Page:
48-year-old Chinatown restaurant Jing Fong temporarily shuts down

March 13, 2020

NYC’s largest Chinese restaurant, Jing Fong, has temporarily shut its doors at 20 Elizabeth Street amid the coronavirus health crisis. The situation is two-fold for the iconic dim sum restaurant; not only is business down 30 to 40 percent, according to the Post, but since the restaurant has 800 seats, they fall under Governor Cuomo’s order that gatherings of 500 or more be shut down. The effect of the pandemic has been especially hard for restaurants in Manhattan’s Chinatown, as well as those Chinatowns in Flushing and Sunset Park.

As soon as word got out, the rumor mill started that Jing Fong was closed for good. Some are still speculating on its fate, though, as so much uncertainly looms around the pandemic. Moreover, restaurants in Chinatown and Flushing have been disproportionately affected. Even on March 2nd, the Post reported that some Chinese restaurants were seeing sales plummet by as much as 60 percent. At the time, Jing Fong’s marketing director Claudia Leo told the Post that March events were down 75 percent compared to last year and business was down 50 percent. Their second location on the Upper West Side saw sales dip 20 percent (this location is remaining open).

“We can’t lay off anyone but we are reducing hours so people working six days a week might now be working three or four days a week,” Leo told the Post on the 2nd. However, as things have gotten worse here in the city and worldwide, he and the team decided shuttering was “the best decision for everyone’s sake,” as he told the Post yesterday. Leo noted that they considered reducing the seating to half its current capacity, as the Mayor has directed ALL restaurants and bars to do, but that they hope to “re-open when everything passes.”

Jing Fong has a second location on the Upper West Side, which will remain open as business has dropped only 20 percent, which signals that the issue is not so much people avoiding Chinese restaurants but avoiding the city’s various Chinatowns. To that end, Hop Kee, another popular Chinatown restaurant that has been open since 1968, will also temporarily close on Monday. Owner Peter Lee told NY State Assembly candidate Grace Lee that business is down 70 percent, but he plans to reopen on April 1st “to see how the situation is, to decide whether I want to remain closed or reopen.” Also, four of Sunset Park’s large dim sum parlors–East Harbor Seafood Palace, Bamboo Garden, Park Asia, and Affable–have also closed, reports Eater. These types of large dim sum restaurants are getting hit even harder, as they by nature accommodate large crowds and often have communal tables.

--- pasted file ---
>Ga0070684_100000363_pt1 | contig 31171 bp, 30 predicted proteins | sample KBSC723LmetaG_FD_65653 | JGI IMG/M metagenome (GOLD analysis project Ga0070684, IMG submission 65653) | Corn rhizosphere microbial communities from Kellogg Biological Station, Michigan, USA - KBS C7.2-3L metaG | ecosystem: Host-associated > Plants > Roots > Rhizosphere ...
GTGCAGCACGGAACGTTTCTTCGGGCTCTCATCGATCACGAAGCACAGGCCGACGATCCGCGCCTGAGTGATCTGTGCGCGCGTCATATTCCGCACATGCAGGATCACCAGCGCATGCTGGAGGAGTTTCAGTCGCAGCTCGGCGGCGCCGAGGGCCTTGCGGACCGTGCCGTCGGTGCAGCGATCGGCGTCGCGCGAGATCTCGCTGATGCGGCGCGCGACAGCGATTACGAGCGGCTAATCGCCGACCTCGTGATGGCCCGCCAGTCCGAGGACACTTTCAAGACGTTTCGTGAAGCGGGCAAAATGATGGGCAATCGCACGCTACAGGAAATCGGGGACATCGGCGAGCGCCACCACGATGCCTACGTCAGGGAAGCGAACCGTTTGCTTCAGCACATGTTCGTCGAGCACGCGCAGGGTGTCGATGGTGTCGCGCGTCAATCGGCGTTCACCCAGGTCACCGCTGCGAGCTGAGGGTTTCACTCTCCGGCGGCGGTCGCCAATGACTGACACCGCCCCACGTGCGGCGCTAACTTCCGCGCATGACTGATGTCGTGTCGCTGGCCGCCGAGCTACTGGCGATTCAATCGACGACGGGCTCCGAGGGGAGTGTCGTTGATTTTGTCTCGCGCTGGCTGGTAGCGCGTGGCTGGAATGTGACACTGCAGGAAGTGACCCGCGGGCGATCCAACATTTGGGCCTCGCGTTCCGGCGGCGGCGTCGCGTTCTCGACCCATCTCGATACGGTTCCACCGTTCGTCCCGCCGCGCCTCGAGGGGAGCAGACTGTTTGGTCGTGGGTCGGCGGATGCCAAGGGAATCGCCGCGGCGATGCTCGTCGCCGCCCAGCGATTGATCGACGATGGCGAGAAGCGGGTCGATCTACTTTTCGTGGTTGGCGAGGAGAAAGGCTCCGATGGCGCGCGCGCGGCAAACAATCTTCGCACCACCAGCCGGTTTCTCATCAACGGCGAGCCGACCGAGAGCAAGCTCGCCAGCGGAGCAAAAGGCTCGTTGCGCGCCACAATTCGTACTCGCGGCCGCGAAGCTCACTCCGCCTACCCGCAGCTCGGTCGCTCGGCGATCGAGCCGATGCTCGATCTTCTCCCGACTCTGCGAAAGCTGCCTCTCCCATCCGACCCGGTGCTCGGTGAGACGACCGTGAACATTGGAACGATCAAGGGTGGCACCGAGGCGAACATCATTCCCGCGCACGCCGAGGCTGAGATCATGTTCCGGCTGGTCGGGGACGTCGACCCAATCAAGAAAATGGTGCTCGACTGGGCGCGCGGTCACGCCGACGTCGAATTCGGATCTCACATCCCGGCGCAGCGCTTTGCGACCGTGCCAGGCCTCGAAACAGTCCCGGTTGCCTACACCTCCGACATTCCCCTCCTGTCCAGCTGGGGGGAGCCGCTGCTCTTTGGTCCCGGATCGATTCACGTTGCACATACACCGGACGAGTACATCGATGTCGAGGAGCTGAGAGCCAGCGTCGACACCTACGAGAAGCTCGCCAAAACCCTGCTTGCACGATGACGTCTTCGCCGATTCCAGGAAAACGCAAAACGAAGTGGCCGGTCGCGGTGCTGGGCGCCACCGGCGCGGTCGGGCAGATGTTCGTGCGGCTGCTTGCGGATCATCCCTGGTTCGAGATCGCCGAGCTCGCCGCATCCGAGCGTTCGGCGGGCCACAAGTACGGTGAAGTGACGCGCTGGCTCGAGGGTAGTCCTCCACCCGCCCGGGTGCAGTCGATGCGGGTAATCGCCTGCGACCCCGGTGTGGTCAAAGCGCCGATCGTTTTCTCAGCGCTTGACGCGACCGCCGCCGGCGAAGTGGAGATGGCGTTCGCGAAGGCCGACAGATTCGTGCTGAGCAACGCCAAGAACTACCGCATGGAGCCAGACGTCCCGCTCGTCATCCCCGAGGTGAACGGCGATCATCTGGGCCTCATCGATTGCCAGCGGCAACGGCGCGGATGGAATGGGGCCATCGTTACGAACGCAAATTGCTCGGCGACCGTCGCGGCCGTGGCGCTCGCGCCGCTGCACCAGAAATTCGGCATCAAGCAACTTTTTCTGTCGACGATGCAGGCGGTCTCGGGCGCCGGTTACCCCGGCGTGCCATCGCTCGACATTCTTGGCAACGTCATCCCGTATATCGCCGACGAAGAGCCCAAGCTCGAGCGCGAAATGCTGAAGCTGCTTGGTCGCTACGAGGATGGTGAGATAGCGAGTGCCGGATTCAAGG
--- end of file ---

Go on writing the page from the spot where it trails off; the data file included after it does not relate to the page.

On a more positive note, on Monday, the NYC Department of Small Business Services announced that “businesses with fewer than 100 employees who have seen sales decreases of 25 percent or more will be eligible for zero-interest loans of up to $75,000 to help mitigate losses in profit” caused by COVID-19. They are also offering businesses with fewer than five employees “a grant to cover 40 percent of payroll costs for two months to help retain employees.” And Grace Lee has started a petition, calling on Governor Cuomo to declare coronavirus an economic disaster for New York’s Chinatowns.

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